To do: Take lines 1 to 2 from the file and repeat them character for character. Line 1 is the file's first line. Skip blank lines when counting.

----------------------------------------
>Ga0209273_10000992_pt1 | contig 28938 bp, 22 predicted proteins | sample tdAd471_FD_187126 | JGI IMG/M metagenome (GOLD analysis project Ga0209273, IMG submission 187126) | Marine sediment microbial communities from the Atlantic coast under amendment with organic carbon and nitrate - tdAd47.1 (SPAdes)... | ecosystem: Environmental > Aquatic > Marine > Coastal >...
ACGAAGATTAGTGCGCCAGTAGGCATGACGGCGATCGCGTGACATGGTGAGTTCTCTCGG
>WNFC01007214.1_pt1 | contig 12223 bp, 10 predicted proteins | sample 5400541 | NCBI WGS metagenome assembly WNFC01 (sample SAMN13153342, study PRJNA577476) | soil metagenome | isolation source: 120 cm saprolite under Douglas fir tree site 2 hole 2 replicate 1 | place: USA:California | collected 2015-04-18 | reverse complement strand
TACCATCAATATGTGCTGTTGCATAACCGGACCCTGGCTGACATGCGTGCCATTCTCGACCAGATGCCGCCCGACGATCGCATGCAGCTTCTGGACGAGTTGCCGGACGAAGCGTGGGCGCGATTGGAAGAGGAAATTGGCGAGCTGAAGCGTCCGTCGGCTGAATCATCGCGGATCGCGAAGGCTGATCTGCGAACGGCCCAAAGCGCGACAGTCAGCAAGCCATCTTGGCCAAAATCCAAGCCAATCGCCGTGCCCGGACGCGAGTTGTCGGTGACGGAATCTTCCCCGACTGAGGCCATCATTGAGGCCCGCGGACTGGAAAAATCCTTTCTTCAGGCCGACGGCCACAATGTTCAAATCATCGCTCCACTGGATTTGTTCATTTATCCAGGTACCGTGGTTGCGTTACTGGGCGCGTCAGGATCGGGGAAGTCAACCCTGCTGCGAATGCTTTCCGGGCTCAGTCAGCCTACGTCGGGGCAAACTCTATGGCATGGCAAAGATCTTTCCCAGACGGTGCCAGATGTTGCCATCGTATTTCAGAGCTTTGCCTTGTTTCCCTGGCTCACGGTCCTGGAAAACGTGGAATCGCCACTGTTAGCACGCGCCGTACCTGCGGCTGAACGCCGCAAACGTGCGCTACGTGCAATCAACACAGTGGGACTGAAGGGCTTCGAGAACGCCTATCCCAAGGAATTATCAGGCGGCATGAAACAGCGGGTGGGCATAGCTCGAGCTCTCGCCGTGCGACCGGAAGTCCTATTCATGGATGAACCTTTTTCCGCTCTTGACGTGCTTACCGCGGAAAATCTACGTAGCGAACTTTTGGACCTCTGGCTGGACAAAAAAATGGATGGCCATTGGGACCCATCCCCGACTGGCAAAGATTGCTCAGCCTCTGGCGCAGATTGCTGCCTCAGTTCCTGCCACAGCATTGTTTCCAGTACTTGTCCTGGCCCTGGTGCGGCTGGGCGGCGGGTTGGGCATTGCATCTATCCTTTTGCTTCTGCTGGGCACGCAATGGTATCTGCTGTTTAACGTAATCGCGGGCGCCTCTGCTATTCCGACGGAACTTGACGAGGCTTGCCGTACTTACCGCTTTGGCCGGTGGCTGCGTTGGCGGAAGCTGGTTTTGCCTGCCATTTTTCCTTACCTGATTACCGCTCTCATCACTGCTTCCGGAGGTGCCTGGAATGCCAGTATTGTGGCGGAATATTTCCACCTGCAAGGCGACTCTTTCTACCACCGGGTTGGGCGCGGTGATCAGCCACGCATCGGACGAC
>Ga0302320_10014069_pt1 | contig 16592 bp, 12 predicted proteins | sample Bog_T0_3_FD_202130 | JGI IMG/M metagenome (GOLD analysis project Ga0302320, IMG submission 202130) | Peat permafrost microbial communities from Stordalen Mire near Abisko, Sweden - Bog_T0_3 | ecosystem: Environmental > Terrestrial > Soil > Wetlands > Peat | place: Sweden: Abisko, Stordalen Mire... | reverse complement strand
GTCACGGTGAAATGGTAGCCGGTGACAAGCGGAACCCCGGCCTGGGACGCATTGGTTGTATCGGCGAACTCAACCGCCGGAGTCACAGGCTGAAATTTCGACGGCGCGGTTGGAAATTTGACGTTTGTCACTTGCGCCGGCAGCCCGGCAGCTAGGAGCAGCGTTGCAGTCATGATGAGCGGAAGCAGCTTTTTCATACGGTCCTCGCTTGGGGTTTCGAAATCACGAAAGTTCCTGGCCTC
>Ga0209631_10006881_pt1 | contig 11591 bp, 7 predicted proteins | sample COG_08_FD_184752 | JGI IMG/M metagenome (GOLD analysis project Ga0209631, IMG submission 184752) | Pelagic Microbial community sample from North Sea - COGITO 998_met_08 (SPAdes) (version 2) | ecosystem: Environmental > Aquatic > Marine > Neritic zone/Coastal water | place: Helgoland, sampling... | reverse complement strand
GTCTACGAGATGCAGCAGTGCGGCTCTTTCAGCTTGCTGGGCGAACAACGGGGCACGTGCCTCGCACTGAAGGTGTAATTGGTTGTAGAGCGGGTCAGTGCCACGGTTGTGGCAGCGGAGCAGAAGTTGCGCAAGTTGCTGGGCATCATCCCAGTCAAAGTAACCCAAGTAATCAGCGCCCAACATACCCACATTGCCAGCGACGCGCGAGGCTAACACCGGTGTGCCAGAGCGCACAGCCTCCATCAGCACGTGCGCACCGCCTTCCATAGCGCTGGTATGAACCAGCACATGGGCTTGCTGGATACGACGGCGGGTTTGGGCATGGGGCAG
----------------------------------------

>Ga0209273_10000992_pt1 | contig 28938 bp, 22 predicted proteins | sample tdAd471_FD_187126 | JGI IMG/M metagenome (GOLD analysis project Ga0209273, IMG submission 187126) | Marine sediment microbial communities from the Atlantic coast under amendment with organic carbon and nitrate - tdAd47.1 (SPAdes)... | ecosystem: Environmental > Aquatic > Marine > Coastal >...
ACGAAGATTAGTGCGCCAGTAGGCATGACGGCGATCGCGTGACATGGTGAGTTCTCTCGG